England manager Gareth Southgate will be quietly pleased with our draw for next summer’s World Cup but let’s not get carried away – we have been here plenty of times before.
We talk about good draws and bad draws before every major finals, yet nothing ever materialises for England and history tells us that things can go horribly wrong.
So, although we are in a decent group, I am not going to start plotting our way through to the latter stages just yet.
We have not won a knock-out match at a tournament since we beat Ecuador in the last-16 of the 2006 World Cup, which is part of the reason expectations are so low from the fans right now.
I know there are no big-hitters waiting for us in the last-16 this time, which is another positive – we would play Poland, Colombia, Senegal or Japan if we get through – but I think we have to be realistic and realise where we are at as a team.
Yes, we have a great record when it comes to qualifying – we have not lost any of our last 39 matches, going back to 2009 – but since the 2010 World Cup, our record at finals has been poor.
That’s why we should concentrate on getting out of our group first before we worry too much about who we could face in the next round, because doing that has been difficult enough in the past.
Belgium can bring the best out of England
It will be key to get off to a good start against Tunisia, which brings back happy memories for me of scoring when England beat them in Marseille in our opening game at the 1998 World Cup.
In tournament football, it is always hugely important not to lose your first group match – but I think we have got a great chance of winning it, which would give us plenty of confidence.
As Gareth says, he does not know much about Tunisia or Panama. The homework on them starts now, and he will make sure the players are fully prepared.
But he will already know everything about Belgium, who we face in our final group game.
We see their stars like Kevin de Bruyne, Eden Hazard and Romelu Lukaku showing off their brilliant skills in the Premier League every week, and that is going to be an extremely tough match.
It is one I am really looking forward to, though, and it might be a game that brings the best out of England.
Historically, I think we have always put our better performances in against the best teams, and facing Belgium will focus the minds of all the players, whatever has happened beforehand.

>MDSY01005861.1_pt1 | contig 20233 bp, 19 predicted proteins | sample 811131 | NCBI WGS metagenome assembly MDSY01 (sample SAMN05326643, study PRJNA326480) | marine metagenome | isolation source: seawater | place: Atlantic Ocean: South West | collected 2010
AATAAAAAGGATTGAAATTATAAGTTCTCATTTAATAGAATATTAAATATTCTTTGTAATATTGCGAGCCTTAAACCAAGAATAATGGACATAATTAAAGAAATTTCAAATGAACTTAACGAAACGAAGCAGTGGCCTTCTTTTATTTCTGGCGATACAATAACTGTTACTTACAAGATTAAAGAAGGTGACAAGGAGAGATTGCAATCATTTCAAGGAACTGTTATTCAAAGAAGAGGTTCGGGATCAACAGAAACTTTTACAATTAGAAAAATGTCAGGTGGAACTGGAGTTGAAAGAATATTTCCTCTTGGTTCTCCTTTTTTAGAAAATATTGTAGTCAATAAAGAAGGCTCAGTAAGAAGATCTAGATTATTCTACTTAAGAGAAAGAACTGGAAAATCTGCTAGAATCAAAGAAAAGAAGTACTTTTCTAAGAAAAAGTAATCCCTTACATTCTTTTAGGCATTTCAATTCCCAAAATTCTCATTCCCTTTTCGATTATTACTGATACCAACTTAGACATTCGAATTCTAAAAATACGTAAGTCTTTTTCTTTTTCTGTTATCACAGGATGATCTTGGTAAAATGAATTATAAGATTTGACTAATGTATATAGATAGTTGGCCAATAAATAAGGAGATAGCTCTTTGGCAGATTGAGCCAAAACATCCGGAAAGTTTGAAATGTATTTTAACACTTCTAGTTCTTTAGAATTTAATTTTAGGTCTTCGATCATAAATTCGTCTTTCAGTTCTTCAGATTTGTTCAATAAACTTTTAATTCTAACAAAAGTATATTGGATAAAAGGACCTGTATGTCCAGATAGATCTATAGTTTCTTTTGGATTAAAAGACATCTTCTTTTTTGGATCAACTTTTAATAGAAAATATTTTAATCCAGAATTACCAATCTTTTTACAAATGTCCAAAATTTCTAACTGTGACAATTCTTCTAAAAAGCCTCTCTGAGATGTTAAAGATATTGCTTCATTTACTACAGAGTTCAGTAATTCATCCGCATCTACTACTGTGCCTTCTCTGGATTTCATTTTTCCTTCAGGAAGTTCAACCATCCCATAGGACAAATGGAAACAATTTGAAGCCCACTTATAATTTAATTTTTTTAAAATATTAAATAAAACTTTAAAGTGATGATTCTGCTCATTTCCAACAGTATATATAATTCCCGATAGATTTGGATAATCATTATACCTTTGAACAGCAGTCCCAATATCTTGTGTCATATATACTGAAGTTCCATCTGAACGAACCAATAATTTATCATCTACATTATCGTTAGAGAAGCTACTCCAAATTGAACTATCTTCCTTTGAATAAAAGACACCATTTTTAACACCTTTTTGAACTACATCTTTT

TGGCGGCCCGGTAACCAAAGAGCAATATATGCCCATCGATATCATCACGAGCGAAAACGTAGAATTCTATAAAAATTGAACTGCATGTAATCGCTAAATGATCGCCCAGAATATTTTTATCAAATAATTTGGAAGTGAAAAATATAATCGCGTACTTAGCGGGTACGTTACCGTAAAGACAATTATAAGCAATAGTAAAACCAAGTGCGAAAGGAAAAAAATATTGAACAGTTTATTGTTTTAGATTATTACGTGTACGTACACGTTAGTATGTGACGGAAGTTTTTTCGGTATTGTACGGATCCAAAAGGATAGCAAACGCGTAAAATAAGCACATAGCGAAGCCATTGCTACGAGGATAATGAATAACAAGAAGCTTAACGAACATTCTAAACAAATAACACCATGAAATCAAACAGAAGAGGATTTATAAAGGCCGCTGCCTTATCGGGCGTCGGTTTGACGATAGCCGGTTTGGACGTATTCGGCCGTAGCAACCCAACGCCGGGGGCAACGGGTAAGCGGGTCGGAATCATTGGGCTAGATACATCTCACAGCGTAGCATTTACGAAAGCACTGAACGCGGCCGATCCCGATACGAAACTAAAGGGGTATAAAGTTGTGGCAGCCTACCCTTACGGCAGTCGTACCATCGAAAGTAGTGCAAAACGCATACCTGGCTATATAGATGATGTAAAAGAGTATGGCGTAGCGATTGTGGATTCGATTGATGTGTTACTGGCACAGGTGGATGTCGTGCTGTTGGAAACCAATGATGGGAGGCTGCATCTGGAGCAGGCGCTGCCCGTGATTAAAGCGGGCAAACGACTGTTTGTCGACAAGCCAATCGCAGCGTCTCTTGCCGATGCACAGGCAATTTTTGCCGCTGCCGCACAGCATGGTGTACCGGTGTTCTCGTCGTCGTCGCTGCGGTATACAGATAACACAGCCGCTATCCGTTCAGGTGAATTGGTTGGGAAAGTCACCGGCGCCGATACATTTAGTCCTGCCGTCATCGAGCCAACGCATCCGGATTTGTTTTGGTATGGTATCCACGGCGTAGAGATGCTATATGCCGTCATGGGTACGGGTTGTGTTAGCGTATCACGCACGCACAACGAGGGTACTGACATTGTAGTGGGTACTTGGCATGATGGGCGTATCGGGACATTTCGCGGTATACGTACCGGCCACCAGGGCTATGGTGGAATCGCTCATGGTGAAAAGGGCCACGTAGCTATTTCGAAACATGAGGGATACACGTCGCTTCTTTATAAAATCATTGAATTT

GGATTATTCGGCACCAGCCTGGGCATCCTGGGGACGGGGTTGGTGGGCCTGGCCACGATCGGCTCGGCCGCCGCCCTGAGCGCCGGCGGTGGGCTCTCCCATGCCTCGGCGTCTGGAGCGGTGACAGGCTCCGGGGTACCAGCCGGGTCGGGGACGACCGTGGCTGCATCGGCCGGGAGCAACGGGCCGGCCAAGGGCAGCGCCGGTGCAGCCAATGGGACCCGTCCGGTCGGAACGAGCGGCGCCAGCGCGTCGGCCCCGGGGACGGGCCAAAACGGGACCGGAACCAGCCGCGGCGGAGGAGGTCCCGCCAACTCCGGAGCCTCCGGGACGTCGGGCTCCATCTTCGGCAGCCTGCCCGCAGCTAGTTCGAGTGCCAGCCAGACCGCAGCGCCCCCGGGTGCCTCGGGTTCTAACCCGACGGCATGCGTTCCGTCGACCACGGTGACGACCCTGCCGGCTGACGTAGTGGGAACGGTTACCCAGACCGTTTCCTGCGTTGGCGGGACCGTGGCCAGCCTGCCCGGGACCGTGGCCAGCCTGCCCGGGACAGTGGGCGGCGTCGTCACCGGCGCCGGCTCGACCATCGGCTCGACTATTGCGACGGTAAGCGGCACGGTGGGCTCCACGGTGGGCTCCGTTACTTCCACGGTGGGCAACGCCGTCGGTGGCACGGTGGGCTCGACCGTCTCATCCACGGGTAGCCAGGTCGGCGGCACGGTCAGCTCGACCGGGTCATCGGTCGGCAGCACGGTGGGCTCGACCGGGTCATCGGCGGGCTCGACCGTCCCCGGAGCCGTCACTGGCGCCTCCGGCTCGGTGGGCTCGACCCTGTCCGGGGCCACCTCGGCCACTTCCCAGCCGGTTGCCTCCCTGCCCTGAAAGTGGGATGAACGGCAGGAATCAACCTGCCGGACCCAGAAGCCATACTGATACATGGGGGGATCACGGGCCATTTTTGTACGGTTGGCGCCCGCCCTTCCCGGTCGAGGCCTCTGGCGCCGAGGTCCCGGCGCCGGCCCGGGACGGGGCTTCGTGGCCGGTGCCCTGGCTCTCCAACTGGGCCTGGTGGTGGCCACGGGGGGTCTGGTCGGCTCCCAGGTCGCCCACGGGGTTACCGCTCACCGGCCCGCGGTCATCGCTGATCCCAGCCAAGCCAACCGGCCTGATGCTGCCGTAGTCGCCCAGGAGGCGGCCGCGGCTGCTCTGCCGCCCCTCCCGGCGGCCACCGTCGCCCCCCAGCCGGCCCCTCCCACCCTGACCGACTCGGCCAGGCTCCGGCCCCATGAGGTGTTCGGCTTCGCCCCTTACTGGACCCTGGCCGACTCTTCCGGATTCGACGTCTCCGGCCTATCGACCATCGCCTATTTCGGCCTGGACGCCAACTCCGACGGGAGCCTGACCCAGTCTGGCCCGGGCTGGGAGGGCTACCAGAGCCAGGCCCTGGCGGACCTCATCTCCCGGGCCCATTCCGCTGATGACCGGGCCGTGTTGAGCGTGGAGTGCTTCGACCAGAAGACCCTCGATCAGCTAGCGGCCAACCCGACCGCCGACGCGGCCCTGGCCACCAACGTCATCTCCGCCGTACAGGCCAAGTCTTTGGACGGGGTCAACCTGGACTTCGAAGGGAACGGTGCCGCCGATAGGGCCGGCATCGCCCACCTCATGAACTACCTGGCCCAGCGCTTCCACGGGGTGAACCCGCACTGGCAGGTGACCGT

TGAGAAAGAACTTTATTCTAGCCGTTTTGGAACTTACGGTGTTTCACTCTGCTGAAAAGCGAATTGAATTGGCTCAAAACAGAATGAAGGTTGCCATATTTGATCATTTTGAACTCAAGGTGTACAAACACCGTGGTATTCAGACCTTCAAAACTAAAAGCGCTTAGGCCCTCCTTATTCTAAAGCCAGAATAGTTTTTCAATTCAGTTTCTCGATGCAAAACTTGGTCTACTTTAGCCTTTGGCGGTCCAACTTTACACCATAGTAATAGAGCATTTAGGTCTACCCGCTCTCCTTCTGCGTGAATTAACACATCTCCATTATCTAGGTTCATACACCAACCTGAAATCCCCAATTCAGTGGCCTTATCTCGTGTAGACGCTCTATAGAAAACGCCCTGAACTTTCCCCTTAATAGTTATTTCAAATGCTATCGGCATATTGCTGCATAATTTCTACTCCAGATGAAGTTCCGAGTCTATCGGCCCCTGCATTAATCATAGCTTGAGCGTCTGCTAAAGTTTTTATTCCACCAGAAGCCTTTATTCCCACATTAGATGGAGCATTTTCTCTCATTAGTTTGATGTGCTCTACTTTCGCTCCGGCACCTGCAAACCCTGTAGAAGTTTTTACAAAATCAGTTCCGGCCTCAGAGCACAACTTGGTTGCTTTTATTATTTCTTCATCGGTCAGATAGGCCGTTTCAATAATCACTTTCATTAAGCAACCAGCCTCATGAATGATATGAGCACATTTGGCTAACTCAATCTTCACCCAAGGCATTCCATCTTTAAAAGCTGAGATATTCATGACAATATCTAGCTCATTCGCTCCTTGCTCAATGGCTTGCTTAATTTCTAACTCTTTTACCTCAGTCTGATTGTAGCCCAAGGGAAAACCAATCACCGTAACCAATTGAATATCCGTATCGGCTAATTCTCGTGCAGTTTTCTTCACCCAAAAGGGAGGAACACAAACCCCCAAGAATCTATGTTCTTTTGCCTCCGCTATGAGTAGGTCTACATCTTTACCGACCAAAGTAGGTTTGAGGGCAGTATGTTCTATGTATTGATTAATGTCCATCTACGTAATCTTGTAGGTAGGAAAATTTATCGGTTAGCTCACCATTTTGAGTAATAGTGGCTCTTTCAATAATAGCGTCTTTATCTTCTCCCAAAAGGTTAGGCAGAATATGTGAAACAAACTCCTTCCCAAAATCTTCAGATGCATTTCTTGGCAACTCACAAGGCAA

If players show what they are capable of, people will be happy
I do not think England will go to Russia and win the World Cup because I do not expect us to all of a sudden go from being terrible to being world beaters.
But what I am expecting to see is some improvement and signs of progress.
That should not be hard because we have been dreadful in recent tournaments, and our performances and results have been hugely disappointing.
By improvement, I mean winning games – and in two of our group games, against Tunisia and Panama, we should have a hell of chance of doing that.
|England’s record against their group-stage opponents|
But what I really want to see is our players showing what we know they are capable of, because it has not happened often enough in games at major finals in the past few years.
If we get knocked out and can come away saying we gave our best and it was not to be then I think people at home would be happy.
But we cannot go out of the tournament the same way we did in France. Our defeat by Iceland was an embarrassment which left a lot of people angry, and rightly so.
Southgate has a system he will stick with
One of England’s issues before Euro 2016 was that we did not have a set system going into the tournament.
Roy Hodgson tried a midfield diamond in the build-up to the tournament, then used a 4-3-3 when it started.
Even after the group stage had finished in France, it did not feel like Hodgson knew which formation he wanted to play, or what his best XI was.
In contrast, I think Gareth Southgate is committed to using three at the back next summer. A lot of his players are using it with their clubs, so he knows how comfortable they are with that shape, and how it plays to their strengths.
Gareth still has some selection issues to sort out, of course.
He has got a few options with his full-backs while the big question mark is over the goalkeeper situation because Joe Hart is not having a good time of it at West Ham right now.
And I am sure he will continue to give younger players a chance between now and the tournament. He will certainly be monitoring them, but it is up to them to make him look at them.
But he has got time to work all of that out – there are 195 days to go until the World Cup starts.
All the players will have been sitting at home glued to the TV watching the draw, just like I did when I was a player.
Now they have got six months to impress the manager and make sure they are on that plane.
Alan Shearer was speaking to BBC Sport’s Chris Bevan.
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